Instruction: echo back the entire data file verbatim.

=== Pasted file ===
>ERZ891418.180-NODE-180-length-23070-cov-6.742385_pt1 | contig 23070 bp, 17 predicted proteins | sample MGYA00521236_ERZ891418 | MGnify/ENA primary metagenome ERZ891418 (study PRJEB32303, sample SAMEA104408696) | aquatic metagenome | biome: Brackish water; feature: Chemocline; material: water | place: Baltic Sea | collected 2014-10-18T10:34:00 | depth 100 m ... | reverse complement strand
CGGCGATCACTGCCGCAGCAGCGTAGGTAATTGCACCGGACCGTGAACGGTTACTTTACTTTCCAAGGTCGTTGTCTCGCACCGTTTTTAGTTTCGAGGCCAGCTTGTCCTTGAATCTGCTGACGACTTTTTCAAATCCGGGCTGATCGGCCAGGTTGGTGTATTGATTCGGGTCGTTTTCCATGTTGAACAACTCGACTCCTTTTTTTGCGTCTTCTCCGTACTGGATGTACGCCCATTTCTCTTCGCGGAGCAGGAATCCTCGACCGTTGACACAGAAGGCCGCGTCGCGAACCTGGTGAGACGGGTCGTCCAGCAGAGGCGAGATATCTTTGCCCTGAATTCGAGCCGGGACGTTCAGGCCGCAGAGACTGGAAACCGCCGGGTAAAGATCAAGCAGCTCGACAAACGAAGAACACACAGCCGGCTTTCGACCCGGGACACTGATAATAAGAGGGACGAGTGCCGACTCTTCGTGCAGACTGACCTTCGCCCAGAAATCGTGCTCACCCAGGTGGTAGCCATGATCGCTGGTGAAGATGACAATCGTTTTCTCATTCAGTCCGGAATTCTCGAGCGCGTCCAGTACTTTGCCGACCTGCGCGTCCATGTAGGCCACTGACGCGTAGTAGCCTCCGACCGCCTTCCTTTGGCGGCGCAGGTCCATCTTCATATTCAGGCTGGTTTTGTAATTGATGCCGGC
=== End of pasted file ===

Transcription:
>ERZ891418.180-NODE-180-length-23070-cov-6.742385_pt1 | contig 23070 bp, 17 predicted proteins | sample MGYA00521236_ERZ891418 | MGnify/ENA primary metagenome ERZ891418 (study PRJEB32303, sample SAMEA104408696) | aquatic metagenome | biome: Brackish water; feature: Chemocline; material: water | place: Baltic Sea | collected 2014-10-18T10:34:00 | depth 100 m ... | reverse complement strand
CGGCGATCACTGCCGCAGCAGCGTAGGTAATTGCACCGGACCGTGAACGGTTACTTTACTTTCCAAGGTCGTTGTCTCGCACCGTTTTTAGTTTCGAGGCCAGCTTGTCCTTGAATCTGCTGACGACTTTTTCAAATCCGGGCTGATCGGCCAGGTTGGTGTATTGATTCGGGTCGTTTTCCATGTTGAACAACTCGACTCCTTTTTTTGCGTCTTCTCCGTACTGGATGTACGCCCATTTCTCTTCGCGGAGCAGGAATCCTCGACCGTTGACACAGAAGGCCGCGTCGCGAACCTGGTGAGACGGGTCGTCCAGCAGAGGCGAGATATCTTTGCCCTGAATTCGAGCCGGGACGTTCAGGCCGCAGAGACTGGAAACCGCCGGGTAAAGATCAAGCAGCTCGACAAACGAAGAACACACAGCCGGCTTTCGACCCGGGACACTGATAATAAGAGGGACGAGTGCCGACTCTTCGTGCAGACTGACCTTCGCCCAGAAATCGTGCTCACCCAGGTGGTAGCCATGATCGCTGGTGAAGATGACAATCGTTTTCTCATTCAGTCCGGAATTCTCGAGCGCGTCCAGTACTTTGCCGACCTGCGCGTCCATGTAGGCCACTGACGCGTAGTAGCCTCCGACCGCCTTCCTTTGGCGGCGCAGGTCCATCTTCATATTCAGGCTGGTTTTGTAATTGATGCCGGC